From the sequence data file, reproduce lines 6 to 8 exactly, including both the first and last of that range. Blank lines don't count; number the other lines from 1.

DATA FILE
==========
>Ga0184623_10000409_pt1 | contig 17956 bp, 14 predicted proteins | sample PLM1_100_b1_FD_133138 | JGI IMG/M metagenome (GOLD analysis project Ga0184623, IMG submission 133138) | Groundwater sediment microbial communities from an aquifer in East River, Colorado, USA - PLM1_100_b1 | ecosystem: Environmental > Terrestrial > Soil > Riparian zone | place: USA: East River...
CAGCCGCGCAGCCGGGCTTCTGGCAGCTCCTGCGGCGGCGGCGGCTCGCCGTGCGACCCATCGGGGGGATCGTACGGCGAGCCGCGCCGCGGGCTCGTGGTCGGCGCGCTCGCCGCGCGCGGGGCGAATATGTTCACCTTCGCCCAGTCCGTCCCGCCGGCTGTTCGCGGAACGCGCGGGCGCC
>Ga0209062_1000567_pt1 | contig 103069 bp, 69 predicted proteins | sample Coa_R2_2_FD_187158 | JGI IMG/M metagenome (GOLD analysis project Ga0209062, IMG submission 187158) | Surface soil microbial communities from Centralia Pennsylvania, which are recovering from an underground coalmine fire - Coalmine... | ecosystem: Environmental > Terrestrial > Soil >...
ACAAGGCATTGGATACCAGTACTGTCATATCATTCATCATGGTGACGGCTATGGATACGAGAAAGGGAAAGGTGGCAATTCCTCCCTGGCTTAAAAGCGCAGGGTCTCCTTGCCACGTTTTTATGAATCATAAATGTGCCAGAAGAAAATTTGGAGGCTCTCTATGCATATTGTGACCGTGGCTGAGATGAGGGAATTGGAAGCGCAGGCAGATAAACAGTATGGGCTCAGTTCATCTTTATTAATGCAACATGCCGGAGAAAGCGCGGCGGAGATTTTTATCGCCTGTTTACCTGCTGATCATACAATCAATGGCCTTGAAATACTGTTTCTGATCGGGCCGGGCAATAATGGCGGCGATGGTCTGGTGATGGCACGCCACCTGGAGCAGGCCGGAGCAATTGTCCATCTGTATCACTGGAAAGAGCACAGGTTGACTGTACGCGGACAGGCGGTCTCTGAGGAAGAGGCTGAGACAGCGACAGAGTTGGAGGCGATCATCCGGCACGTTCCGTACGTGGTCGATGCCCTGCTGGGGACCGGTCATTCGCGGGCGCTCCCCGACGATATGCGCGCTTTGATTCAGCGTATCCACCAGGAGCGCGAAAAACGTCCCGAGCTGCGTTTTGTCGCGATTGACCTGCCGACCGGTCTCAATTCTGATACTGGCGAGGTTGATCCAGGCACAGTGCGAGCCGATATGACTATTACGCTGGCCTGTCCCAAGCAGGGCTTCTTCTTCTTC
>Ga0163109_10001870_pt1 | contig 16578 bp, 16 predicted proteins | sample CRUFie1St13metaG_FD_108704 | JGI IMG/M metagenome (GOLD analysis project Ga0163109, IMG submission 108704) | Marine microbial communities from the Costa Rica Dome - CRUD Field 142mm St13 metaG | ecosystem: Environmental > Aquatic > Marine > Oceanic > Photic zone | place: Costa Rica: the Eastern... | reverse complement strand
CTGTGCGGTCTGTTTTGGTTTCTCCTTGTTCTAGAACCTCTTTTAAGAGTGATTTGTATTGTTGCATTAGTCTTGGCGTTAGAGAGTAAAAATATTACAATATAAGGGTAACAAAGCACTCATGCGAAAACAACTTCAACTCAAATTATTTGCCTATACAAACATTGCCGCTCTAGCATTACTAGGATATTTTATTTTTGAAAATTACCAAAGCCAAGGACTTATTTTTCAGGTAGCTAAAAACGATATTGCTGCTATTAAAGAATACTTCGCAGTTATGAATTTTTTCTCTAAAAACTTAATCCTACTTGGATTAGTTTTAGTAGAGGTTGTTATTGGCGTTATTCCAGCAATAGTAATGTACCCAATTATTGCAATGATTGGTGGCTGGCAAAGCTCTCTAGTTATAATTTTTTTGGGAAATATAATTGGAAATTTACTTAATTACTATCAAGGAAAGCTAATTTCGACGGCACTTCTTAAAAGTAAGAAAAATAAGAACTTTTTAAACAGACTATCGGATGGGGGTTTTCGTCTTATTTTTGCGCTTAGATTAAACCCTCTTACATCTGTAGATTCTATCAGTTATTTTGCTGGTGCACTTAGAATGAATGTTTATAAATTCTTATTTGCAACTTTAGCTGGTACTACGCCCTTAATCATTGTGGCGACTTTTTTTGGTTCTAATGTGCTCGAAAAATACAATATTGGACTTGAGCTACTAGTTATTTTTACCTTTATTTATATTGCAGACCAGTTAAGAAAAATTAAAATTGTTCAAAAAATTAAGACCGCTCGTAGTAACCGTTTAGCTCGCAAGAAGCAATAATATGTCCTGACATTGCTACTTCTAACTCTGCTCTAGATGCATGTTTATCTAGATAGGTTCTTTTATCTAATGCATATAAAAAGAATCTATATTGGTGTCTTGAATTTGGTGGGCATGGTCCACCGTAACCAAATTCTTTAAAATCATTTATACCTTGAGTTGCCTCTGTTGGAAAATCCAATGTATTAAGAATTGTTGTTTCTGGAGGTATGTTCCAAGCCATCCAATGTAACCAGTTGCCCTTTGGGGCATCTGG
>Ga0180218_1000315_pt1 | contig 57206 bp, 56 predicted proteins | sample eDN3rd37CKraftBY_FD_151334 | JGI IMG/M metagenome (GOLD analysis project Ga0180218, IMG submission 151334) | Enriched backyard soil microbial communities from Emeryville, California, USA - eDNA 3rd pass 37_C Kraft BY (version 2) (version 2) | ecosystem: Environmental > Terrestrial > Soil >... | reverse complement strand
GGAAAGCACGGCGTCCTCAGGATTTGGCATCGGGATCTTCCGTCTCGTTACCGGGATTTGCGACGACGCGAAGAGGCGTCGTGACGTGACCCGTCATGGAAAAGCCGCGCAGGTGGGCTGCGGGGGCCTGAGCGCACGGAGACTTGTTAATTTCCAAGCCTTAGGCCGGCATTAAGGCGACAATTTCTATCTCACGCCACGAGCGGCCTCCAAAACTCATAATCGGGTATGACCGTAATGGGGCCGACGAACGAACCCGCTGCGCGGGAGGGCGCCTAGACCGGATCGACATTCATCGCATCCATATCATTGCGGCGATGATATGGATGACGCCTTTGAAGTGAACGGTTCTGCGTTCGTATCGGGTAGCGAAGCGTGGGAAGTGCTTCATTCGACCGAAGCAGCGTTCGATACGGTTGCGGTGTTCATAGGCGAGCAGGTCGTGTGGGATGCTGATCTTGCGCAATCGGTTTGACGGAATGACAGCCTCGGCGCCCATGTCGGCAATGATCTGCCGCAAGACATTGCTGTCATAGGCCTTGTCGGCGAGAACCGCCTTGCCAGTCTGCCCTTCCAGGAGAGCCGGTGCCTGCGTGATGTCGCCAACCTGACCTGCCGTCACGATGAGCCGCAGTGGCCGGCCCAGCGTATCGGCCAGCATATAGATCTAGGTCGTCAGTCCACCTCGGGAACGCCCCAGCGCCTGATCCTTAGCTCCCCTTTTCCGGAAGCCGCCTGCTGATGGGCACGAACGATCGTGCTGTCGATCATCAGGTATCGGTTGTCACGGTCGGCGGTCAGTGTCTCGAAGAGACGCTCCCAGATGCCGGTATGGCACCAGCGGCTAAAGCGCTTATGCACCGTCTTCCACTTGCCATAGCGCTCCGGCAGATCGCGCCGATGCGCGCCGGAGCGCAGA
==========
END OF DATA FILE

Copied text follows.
CTGTGCGGTCTGTTTTGGTTTCTCCTTGTTCTAGAACCTCTTTTAAGAGTGATTTGTATTGTTGCATTAGTCTTGGCGTTAGAGAGTAAAAATATTACAATATAAGGGTAACAAAGCACTCATGCGAAAACAACTTCAACTCAAATTATTTGCCTATACAAACATTGCCGCTCTAGCATTACTAGGATATTTTATTTTTGAAAATTACCAAAGCCAAGGACTTATTTTTCAGGTAGCTAAAAACGATATTGCTGCTATTAAAGAATACTTCGCAGTTATGAATTTTTTCTCTAAAAACTTAATCCTACTTGGATTAGTTTTAGTAGAGGTTGTTATTGGCGTTATTCCAGCAATAGTAATGTACCCAATTATTGCAATGATTGGTGGCTGGCAAAGCTCTCTAGTTATAATTTTTTTGGGAAATATAATTGGAAATTTACTTAATTACTATCAAGGAAAGCTAATTTCGACGGCACTTCTTAAAAGTAAGAAAAATAAGAACTTTTTAAACAGACTATCGGATGGGGGTTTTCGTCTTATTTTTGCGCTTAGATTAAACCCTCTTACATCTGTAGATTCTATCAGTTATTTTGCTGGTGCACTTAGAATGAATGTTTATAAATTCTTATTTGCAACTTTAGCTGGTACTACGCCCTTAATCATTGTGGCGACTTTTTTTGGTTCTAATGTGCTCGAAAAATACAATATTGGACTTGAGCTACTAGTTATTTTTACCTTTATTTATATTGCAGACCAGTTAAGAAAAATTAAAATTGTTCAAAAAATTAAGACCGCTCGTAGTAACCGTTTAGCTCGCAAGAAGCAATAATATGTCCTGACATTGCTACTTCTAACTCTGCTCTAGATGCATGTTTATCTAGATAGGTTCTTTTATCTAATGCATATAAAAAGAATCTATATTGGTGTCTTGAATTTGGTGGGCATGGTCCACCGTAACCAAATTCTTTAAAATCATTTATACCTTGAGTTGCCTCTGTTGGAAAATCCAATGTATTAAGAATTGTTGTTTCTGGAGGTATGTTCCAAGCCATCCAATGTAACCAGTTGCCCTTTGGGGCATCTGG
>Ga0180218_1000315_pt1 | contig 57206 bp, 56 predicted proteins | sample eDN3rd37CKraftBY_FD_151334 | JGI IMG/M metagenome (GOLD analysis project Ga0180218, IMG submission 151334) | Enriched backyard soil microbial communities from Emeryville, California, USA - eDNA 3rd pass 37_C Kraft BY (version 2) (version 2) | ecosystem: Environmental > Terrestrial > Soil >... | reverse complement strand
GGAAAGCACGGCGTCCTCAGGATTTGGCATCGGGATCTTCCGTCTCGTTACCGGGATTTGCGACGACGCGAAGAGGCGTCGTGACGTGACCCGTCATGGAAAAGCCGCGCAGGTGGGCTGCGGGGGCCTGAGCGCACGGAGACTTGTTAATTTCCAAGCCTTAGGCCGGCATTAAGGCGACAATTTCTATCTCACGCCACGAGCGGCCTCCAAAACTCATAATCGGGTATGACCGTAATGGGGCCGACGAACGAACCCGCTGCGCGGGAGGGCGCCTAGACCGGATCGACATTCATCGCATCCATATCATTGCGGCGATGATATGGATGACGCCTTTGAAGTGAACGGTTCTGCGTTCGTATCGGGTAGCGAAGCGTGGGAAGTGCTTCATTCGACCGAAGCAGCGTTCGATACGGTTGCGGTGTTCATAGGCGAGCAGGTCGTGTGGGATGCTGATCTTGCGCAATCGGTTTGACGGAATGACAGCCTCGGCGCCCATGTCGGCAATGATCTGCCGCAAGACATTGCTGTCATAGGCCTTGTCGGCGAGAACCGCCTTGCCAGTCTGCCCTTCCAGGAGAGCCGGTGCCTGCGTGATGTCGCCAACCTGACCTGCCGTCACGATGAGCCGCAGTGGCCGGCCCAGCGTATCGGCCAGCATATAGATCTAGGTCGTCAGTCCACCTCGGGAACGCCCCAGCGCCTGATCCTTAGCTCCCCTTTTCCGGAAGCCGCCTGCTGATGGGCACGAACGATCGTGCTGTCGATCATCAGGTATCGGTTGTCACGGTCGGCGGTCAGTGTCTCGAAGAGACGCTCCCAGATGCCGGTATGGCACCAGCGGCTAAAGCGCTTATGCACCGTCTTCCACTTGCCATAGCGCTCCGGCAGATCGCGCCGATGCGCGCCGGAGCGCAGA